Climate Scare As 100s Of Storks Spotted Flying South

Story ByLee Bullen,Sub EditorJoseph Golder,AgencyAsia Wire Report 

Video Credit: AsiaWire/@jiahwee.lim

This is the moment hundreds of storks grace the Singaporean skies and experts are blaming climate change as they are rarely seen so far south.

According to local media, the mustering of swooping storks wowed residents in the Singapore regions of Choa Chu Kang, Woodlands, Pasir Ris, Tampines, Bukit Panjang, Teck Whye and Bukit Batok.

Netizen ‘Irwan’ said: “We were near Choa Chu Kang Avenue 7 when we saw this whole group of birds and started taking a video of them.

Picture Credit: AsiaWire/@jiahwee.lim

“I didn’t manage to see any of the birds up close, but they were very large.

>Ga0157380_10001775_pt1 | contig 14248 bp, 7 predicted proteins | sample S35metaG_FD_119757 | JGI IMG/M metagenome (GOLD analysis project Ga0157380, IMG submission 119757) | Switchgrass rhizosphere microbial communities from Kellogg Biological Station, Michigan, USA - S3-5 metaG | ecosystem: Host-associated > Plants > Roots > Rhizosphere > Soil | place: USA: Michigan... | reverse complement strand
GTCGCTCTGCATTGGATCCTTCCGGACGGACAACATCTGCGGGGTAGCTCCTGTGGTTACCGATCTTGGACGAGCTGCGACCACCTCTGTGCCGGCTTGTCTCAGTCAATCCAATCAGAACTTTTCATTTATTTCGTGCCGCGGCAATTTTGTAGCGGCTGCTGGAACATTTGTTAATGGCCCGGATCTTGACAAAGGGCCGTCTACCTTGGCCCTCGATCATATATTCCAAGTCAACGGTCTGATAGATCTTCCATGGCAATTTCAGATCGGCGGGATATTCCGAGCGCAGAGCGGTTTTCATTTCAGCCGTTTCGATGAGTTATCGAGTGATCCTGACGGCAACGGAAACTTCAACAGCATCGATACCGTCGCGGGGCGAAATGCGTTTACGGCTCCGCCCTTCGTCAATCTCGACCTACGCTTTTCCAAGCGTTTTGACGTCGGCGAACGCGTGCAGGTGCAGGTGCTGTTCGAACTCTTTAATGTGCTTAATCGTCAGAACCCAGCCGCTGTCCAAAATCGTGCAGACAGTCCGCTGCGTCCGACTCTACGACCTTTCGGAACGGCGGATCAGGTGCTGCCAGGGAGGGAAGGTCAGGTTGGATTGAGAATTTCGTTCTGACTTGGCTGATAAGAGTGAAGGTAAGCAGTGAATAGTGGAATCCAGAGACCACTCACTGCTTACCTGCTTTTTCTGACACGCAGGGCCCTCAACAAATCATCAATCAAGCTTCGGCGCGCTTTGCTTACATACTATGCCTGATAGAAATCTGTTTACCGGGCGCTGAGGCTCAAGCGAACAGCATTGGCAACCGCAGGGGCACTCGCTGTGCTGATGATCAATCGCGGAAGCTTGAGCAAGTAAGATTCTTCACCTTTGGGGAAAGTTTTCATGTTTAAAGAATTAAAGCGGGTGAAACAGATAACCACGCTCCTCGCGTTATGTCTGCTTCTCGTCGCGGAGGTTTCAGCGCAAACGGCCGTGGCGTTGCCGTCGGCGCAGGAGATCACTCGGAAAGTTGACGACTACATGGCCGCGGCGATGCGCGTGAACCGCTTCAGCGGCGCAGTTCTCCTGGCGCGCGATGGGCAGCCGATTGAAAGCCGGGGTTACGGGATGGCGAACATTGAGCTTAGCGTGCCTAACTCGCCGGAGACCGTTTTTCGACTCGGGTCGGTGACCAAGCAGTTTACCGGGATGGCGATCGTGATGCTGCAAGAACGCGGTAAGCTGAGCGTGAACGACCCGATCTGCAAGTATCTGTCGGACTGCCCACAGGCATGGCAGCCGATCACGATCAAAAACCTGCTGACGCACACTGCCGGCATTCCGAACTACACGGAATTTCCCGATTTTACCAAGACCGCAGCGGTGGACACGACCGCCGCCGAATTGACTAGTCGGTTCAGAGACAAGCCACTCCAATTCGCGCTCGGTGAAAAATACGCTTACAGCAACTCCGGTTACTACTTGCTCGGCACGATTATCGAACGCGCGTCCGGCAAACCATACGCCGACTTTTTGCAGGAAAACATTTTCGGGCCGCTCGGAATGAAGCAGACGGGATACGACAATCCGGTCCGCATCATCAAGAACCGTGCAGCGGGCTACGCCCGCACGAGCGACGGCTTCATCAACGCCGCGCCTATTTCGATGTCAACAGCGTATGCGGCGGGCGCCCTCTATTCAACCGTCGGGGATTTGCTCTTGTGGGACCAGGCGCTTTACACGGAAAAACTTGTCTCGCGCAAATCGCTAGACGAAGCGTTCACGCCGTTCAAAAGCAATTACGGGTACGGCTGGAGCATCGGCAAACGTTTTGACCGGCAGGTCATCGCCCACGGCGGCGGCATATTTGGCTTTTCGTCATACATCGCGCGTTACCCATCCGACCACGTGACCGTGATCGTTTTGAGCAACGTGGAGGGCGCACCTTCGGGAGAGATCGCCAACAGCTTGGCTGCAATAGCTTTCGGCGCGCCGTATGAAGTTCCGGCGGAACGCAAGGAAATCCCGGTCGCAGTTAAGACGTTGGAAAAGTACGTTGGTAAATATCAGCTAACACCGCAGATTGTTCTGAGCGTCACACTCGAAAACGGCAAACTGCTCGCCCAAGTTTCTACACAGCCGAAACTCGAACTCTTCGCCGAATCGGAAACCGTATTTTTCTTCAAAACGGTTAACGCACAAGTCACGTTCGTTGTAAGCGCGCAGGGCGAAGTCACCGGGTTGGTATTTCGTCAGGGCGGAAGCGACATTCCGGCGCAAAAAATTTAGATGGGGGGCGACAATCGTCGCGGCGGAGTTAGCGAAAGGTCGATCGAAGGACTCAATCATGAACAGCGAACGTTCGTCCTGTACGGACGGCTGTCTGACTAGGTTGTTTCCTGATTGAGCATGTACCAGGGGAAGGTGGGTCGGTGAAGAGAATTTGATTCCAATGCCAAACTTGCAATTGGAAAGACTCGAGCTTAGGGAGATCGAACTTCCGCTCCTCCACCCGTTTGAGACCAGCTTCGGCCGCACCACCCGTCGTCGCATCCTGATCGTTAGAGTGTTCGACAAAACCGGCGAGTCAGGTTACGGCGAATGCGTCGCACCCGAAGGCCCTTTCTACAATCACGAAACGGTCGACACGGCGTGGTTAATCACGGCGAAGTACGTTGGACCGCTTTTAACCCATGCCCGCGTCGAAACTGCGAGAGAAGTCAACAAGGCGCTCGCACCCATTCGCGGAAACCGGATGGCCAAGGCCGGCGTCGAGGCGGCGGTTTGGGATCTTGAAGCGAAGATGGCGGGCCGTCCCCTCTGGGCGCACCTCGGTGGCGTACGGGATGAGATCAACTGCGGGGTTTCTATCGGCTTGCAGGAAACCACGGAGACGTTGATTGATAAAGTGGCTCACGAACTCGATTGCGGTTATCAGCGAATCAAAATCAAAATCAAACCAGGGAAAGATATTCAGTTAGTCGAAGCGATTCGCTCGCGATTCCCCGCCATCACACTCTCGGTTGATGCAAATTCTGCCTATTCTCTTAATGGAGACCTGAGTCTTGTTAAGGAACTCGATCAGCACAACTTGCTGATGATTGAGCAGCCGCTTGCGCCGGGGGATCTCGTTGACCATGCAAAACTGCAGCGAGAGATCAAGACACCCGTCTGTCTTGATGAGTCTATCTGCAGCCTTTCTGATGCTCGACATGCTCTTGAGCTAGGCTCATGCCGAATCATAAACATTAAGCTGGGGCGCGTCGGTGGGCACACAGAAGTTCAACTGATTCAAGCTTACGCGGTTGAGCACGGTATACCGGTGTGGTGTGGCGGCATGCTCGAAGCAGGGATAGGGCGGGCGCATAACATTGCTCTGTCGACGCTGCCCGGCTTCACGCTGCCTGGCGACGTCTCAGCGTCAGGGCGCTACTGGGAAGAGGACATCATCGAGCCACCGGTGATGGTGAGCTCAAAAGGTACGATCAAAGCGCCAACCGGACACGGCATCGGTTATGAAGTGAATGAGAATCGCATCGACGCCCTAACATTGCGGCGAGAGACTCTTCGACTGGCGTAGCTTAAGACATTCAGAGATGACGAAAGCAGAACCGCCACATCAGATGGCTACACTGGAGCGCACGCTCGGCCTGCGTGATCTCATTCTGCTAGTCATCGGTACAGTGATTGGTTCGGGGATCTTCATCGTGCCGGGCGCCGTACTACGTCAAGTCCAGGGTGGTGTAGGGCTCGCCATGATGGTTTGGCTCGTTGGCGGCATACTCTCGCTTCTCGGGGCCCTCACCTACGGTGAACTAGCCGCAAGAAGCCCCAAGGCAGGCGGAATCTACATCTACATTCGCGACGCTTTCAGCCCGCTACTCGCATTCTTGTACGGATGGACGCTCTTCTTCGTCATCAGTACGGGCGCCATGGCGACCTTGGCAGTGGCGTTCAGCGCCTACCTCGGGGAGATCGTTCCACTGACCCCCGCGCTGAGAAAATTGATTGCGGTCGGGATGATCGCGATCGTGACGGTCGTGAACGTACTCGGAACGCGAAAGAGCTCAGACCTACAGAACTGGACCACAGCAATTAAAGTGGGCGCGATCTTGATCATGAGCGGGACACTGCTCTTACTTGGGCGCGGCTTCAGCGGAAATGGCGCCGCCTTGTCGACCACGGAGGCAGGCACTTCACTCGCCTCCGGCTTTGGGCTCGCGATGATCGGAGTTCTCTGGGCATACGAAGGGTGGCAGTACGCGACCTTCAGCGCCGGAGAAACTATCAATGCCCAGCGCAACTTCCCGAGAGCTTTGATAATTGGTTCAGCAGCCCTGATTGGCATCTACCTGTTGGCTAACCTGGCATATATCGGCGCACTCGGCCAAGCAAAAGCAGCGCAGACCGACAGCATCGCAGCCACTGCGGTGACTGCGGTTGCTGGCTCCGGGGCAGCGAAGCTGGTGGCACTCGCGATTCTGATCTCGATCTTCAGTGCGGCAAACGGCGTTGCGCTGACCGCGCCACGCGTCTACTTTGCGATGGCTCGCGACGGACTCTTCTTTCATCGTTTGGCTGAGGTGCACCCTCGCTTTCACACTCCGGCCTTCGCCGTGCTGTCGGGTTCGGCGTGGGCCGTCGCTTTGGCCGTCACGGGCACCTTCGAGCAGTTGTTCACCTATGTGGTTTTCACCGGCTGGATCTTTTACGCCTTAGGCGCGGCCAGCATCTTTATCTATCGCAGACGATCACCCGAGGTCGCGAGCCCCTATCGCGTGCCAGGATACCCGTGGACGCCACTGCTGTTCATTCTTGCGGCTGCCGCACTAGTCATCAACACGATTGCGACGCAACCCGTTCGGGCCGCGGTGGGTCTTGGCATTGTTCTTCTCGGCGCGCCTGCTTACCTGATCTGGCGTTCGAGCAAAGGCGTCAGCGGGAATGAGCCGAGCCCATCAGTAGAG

“I am not sure what kind of bird it is, but I think it’s an Asian openbill stork (Anastomus oscitans).

“When I first saw the group of birds flying around, I told my son about it and joked ‘maybe they’re enjoying a tour of the island’.”

“Usually, you’d only see one to two, or maybe a few, but this is a huge group!”

Netizen ‘Neo’ said: “It is the first time I have ever seen these birds and they are in such a huge flock.

“We were wondering if this was due to climate change.”

‘Joe’ agreed, writing on social media: “I saw thousands of storks flying around 6pm on Sunday.

“It was very impressive, but could it be due to abnormal weather conditions around the world?”

Storks are found mainly in India and Southeast Asia, inhabiting wetlands, flooded agricultural fields and lakes.

They are known to migrate across Southeast Asia but are rarely spotted over Singapore.

According to local media, experts have attributed their appearance over Singaporean skies to climate change.

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